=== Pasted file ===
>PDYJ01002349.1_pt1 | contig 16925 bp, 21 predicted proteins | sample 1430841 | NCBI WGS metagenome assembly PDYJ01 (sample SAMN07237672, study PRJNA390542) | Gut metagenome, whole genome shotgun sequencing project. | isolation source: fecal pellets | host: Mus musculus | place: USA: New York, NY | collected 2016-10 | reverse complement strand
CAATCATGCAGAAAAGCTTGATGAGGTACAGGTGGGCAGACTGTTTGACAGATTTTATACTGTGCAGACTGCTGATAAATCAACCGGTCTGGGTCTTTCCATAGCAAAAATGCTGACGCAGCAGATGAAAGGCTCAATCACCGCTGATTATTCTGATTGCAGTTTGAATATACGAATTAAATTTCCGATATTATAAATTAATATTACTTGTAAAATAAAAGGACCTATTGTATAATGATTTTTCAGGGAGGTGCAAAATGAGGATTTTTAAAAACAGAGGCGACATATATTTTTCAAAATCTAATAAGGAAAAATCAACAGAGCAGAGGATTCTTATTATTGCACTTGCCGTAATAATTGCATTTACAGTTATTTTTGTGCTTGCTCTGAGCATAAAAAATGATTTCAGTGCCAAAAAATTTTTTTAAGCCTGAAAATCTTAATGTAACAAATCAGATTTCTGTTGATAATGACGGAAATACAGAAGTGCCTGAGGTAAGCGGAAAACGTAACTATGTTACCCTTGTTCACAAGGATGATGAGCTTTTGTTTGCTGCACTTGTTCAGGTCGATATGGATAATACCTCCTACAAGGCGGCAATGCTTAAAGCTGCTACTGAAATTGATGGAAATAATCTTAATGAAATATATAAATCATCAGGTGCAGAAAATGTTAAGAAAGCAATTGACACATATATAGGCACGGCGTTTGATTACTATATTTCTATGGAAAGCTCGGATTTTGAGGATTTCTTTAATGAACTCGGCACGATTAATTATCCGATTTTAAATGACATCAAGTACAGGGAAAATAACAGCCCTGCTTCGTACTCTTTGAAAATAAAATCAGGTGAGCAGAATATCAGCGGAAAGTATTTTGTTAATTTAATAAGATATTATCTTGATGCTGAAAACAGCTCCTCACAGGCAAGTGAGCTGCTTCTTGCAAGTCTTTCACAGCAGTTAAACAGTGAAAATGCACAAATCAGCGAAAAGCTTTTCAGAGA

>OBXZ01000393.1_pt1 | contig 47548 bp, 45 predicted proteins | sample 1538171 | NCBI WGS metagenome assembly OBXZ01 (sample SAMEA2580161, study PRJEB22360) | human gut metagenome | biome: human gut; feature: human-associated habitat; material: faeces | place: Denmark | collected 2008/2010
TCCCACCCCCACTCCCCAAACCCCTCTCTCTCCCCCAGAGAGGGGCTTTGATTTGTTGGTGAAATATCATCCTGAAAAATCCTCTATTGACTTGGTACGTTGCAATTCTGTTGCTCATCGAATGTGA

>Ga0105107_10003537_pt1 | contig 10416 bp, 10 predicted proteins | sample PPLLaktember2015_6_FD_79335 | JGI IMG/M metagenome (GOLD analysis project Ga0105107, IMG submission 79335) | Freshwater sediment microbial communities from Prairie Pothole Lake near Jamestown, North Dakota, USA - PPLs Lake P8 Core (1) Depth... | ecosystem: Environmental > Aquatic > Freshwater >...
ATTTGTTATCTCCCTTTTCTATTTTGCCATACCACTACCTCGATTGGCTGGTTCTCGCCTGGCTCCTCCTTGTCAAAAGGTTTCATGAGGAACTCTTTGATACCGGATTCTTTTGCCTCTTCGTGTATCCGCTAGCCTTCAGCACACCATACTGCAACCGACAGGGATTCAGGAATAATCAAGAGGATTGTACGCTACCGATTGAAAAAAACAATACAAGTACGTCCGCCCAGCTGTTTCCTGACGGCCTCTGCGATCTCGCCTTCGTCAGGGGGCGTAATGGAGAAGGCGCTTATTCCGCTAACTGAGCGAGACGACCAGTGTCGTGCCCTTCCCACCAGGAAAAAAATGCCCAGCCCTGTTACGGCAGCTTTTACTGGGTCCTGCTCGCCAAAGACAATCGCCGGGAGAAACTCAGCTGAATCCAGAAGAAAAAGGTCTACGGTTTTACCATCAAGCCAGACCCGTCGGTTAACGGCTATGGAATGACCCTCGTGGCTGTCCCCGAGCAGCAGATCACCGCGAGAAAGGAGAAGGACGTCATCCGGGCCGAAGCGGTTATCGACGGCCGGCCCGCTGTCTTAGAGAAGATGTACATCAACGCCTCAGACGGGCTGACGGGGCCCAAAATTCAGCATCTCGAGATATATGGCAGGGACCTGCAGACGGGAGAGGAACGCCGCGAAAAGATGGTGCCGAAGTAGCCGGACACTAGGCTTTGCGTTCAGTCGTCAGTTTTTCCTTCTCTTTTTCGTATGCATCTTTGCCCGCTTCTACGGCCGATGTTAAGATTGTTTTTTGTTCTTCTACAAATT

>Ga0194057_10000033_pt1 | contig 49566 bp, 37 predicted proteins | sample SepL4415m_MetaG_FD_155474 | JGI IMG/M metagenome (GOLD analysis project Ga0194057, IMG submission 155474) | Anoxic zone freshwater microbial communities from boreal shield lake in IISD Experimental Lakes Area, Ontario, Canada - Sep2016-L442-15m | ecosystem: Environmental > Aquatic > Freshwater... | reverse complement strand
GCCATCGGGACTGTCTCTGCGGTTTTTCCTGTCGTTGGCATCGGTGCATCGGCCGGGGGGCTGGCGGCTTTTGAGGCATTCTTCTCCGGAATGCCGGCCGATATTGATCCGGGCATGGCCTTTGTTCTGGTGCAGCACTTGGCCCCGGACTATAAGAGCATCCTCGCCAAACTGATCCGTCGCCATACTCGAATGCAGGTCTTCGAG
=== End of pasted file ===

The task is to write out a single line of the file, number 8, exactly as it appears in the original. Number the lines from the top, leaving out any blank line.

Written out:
GCCATCGGGACTGTCTCTGCGGTTTTTCCTGTCGTTGGCATCGGTGCATCGGCCGGGGGGCTGGCGGCTTTTGAGGCATTCTTCTCCGGAATGCCGGCCGATATTGATCCGGGCATGGCCTTTGTTCTGGTGCAGCACTTGGCCCCGGACTATAAGAGCATCCTCGCCAAACTGATCCGTCGCCATACTCGAATGCAGGTCTTCGAG